Keep it Original: What You Need To Know About Duplicate Content
If by any chance you are in the business of digital marketing, you must know that in this business, you have to create content all the time. However, creating content is not as easy as one might think: You always have to try and find something new to say that you haven’t already said before. But creating content is not just about not repeating yourself: When dealing in the field of creating content, there is one ominous threat that is always lurking in the background: duplicate content.
Duplicate content is any content (texts, images, videos, and more) that is being published on the web after it was already posted before. The so-called classic case of Duplicate Content is when someone sees a text somewhere on the web, copies it, and pastes it on their own website or another digital asset. The conception that most people have in this manner is that when Google detects duplicate content, it “punishes” the page or website that copied the content (It is also worth noting that duplicate content can also constitute plagiarism and result in a lawsuit regarding copyright infringement. If you have any concerns like that, consult with a legal counsel).
Since duplicate content is such a confusing concept but an important one, we feel it is time to clarify it in a simple fashion.
What is considered duplicate content, and what is not?
When the same content is republished in a different format (for instance, a video and a text), it is not considered a duplicate. Furthermore, when content repeats along the same website, it does not constitute duplicate content. For instance, if you have a footer or header that repeats itself throughout the website, or a text that repeats itself in many products in an online store, this won’t damage our site rank.
Another misconception is that if someone takes our content and publishes it on another website, this won’t damage us since Google can know which site published it first.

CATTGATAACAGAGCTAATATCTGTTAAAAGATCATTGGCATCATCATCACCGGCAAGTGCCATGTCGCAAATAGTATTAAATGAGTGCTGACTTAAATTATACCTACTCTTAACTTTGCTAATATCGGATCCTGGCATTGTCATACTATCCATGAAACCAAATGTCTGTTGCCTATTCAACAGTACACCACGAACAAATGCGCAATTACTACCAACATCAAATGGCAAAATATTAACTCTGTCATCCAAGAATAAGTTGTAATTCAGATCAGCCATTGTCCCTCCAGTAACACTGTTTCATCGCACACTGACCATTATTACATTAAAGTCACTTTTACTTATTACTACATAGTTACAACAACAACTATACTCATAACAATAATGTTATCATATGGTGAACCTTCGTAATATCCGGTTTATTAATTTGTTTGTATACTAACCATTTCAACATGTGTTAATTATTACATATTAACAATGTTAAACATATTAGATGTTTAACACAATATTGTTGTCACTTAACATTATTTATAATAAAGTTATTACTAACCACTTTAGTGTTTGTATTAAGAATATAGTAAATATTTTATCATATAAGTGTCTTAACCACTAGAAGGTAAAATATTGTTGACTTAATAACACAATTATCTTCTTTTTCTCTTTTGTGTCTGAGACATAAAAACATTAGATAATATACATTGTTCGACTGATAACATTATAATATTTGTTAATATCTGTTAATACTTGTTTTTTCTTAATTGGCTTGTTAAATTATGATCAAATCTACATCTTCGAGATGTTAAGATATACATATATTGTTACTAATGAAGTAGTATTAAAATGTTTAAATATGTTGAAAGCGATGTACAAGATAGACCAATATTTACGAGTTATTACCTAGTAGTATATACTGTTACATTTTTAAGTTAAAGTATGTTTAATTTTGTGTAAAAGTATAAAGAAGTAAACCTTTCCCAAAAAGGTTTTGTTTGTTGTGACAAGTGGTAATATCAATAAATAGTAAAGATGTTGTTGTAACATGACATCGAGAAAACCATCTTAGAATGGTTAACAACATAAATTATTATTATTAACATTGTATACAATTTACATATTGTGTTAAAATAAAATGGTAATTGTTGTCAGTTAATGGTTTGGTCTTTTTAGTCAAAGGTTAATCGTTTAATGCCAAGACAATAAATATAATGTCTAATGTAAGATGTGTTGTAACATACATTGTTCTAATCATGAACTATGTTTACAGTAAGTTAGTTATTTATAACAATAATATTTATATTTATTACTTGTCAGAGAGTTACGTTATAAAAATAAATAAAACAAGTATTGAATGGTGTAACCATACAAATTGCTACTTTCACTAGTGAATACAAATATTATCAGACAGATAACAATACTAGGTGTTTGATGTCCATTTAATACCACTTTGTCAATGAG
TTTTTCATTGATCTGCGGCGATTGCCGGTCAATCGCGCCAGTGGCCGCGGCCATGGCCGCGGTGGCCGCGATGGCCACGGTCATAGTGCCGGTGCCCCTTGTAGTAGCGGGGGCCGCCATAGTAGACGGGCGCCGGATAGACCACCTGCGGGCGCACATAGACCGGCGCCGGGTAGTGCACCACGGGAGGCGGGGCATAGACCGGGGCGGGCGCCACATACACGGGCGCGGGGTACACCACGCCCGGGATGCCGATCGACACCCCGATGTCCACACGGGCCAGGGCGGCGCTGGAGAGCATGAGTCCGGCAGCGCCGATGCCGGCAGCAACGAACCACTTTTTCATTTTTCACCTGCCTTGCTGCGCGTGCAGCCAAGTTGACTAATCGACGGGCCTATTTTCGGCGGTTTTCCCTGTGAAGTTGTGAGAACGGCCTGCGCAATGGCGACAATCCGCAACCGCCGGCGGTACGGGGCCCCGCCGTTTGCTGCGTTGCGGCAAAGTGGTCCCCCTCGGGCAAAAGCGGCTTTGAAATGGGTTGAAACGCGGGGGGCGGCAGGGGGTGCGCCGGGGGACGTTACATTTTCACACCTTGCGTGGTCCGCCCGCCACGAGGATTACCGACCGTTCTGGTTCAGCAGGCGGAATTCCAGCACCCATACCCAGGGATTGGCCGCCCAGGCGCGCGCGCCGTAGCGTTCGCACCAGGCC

What Google doesn’t like is content scraping: Content that is taken (“scraped”) from another website. If the content is taken from another website, google will know and punish it. What is more important to know is that it doesn’t help if you change the content “just a little bit”; for instance, it doesn’t help to change texts by rephrasing headlines or using synonyms or images by changing them slightly to try and make it look original. If your content has no added value, google will view it as spam.
What about stock images?
One of the biggest questions in this manner regarding stock images is: since they repeat countless times throughout the internet, are they considered duplicate content? An experiment conducted in that manner showed that Google might not punish websites for using them, but it rewards the use of original images.
Not just search engines
An often miss conception regarding duplicate content is that it’s relevant only to realms of SEO. However, basically, the entire internet works that way: smart algorithms analyze everything we do and give us grades for it (depressing, right?).
This, of course, is relevant for using Instagram: If we maintain a personal Instagram blog where we upload content regarding our friends and family, then we are in the clear. However, if we maintain an Instagram business account, we want to post content relevant to our tradecraft, and finding something original to say is not that easy. Furthermore, social media managers often use stock images or Canva templates to make their posts. Everybody uses the same tools to create their Instagram posts, and the algorithm understands this is not original material. Instagram might not “punish” us for spamming, but it will give us less reach since we don’t add anything new.
And that is the most crucial lesson in this article: We post content to our professional Instagram profiles, and we have to try to use as few stock photos as possible and more original images as possible. If it could be original reels, even better.